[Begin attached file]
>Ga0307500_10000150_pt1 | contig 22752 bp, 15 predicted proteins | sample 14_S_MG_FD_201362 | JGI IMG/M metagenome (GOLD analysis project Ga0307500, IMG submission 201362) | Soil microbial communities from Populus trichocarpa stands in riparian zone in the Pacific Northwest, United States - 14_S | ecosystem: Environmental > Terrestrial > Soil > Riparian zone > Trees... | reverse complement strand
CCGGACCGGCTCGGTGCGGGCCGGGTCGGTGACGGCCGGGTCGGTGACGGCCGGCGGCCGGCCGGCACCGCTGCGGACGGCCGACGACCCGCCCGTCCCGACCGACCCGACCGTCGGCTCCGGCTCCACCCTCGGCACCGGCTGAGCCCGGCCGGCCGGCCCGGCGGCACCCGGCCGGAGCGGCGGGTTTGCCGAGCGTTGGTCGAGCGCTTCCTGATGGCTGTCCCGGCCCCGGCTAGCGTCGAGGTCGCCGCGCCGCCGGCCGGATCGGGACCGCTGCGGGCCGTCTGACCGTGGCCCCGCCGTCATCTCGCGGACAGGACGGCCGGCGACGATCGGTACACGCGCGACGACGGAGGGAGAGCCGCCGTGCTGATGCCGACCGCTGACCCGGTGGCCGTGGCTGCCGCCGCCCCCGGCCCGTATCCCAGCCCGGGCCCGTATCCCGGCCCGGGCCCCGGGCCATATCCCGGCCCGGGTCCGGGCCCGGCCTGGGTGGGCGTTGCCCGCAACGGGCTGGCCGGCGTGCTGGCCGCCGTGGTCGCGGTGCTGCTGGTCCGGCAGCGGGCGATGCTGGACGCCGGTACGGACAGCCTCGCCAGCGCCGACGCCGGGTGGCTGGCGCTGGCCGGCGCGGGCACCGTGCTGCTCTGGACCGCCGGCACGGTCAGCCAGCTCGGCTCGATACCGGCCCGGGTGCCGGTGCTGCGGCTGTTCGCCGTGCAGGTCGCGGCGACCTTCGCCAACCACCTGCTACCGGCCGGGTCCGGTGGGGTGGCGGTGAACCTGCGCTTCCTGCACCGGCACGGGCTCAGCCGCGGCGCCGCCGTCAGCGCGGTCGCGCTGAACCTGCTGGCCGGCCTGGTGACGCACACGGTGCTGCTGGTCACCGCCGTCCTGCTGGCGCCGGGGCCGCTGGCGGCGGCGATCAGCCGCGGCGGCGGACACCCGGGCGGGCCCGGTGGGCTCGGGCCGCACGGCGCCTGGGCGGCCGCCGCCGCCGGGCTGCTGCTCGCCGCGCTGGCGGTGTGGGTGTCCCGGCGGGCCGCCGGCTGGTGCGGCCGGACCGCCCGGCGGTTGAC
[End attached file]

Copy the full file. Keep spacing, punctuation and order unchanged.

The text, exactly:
>Ga0307500_10000150_pt1 | contig 22752 bp, 15 predicted proteins | sample 14_S_MG_FD_201362 | JGI IMG/M metagenome (GOLD analysis project Ga0307500, IMG submission 201362) | Soil microbial communities from Populus trichocarpa stands in riparian zone in the Pacific Northwest, United States - 14_S | ecosystem: Environmental > Terrestrial > Soil > Riparian zone > Trees... | reverse complement strand
CCGGACCGGCTCGGTGCGGGCCGGGTCGGTGACGGCCGGGTCGGTGACGGCCGGCGGCCGGCCGGCACCGCTGCGGACGGCCGACGACCCGCCCGTCCCGACCGACCCGACCGTCGGCTCCGGCTCCACCCTCGGCACCGGCTGAGCCCGGCCGGCCGGCCCGGCGGCACCCGGCCGGAGCGGCGGGTTTGCCGAGCGTTGGTCGAGCGCTTCCTGATGGCTGTCCCGGCCCCGGCTAGCGTCGAGGTCGCCGCGCCGCCGGCCGGATCGGGACCGCTGCGGGCCGTCTGACCGTGGCCCCGCCGTCATCTCGCGGACAGGACGGCCGGCGACGATCGGTACACGCGCGACGACGGAGGGAGAGCCGCCGTGCTGATGCCGACCGCTGACCCGGTGGCCGTGGCTGCCGCCGCCCCCGGCCCGTATCCCAGCCCGGGCCCGTATCCCGGCCCGGGCCCCGGGCCATATCCCGGCCCGGGTCCGGGCCCGGCCTGGGTGGGCGTTGCCCGCAACGGGCTGGCCGGCGTGCTGGCCGCCGTGGTCGCGGTGCTGCTGGTCCGGCAGCGGGCGATGCTGGACGCCGGTACGGACAGCCTCGCCAGCGCCGACGCCGGGTGGCTGGCGCTGGCCGGCGCGGGCACCGTGCTGCTCTGGACCGCCGGCACGGTCAGCCAGCTCGGCTCGATACCGGCCCGGGTGCCGGTGCTGCGGCTGTTCGCCGTGCAGGTCGCGGCGACCTTCGCCAACCACCTGCTACCGGCCGGGTCCGGTGGGGTGGCGGTGAACCTGCGCTTCCTGCACCGGCACGGGCTCAGCCGCGGCGCCGCCGTCAGCGCGGTCGCGCTGAACCTGCTGGCCGGCCTGGTGACGCACACGGTGCTGCTGGTCACCGCCGTCCTGCTGGCGCCGGGGCCGCTGGCGGCGGCGATCAGCCGCGGCGGCGGACACCCGGGCGGGCCCGGTGGGCTCGGGCCGCACGGCGCCTGGGCGGCCGCCGCCGCCGGGCTGCTGCTCGCCGCGCTGGCGGTGTGGGTGTCCCGGCGGGCCGCCGGCTGGTGCGGCCGGACCGCCCGGCGGTTGAC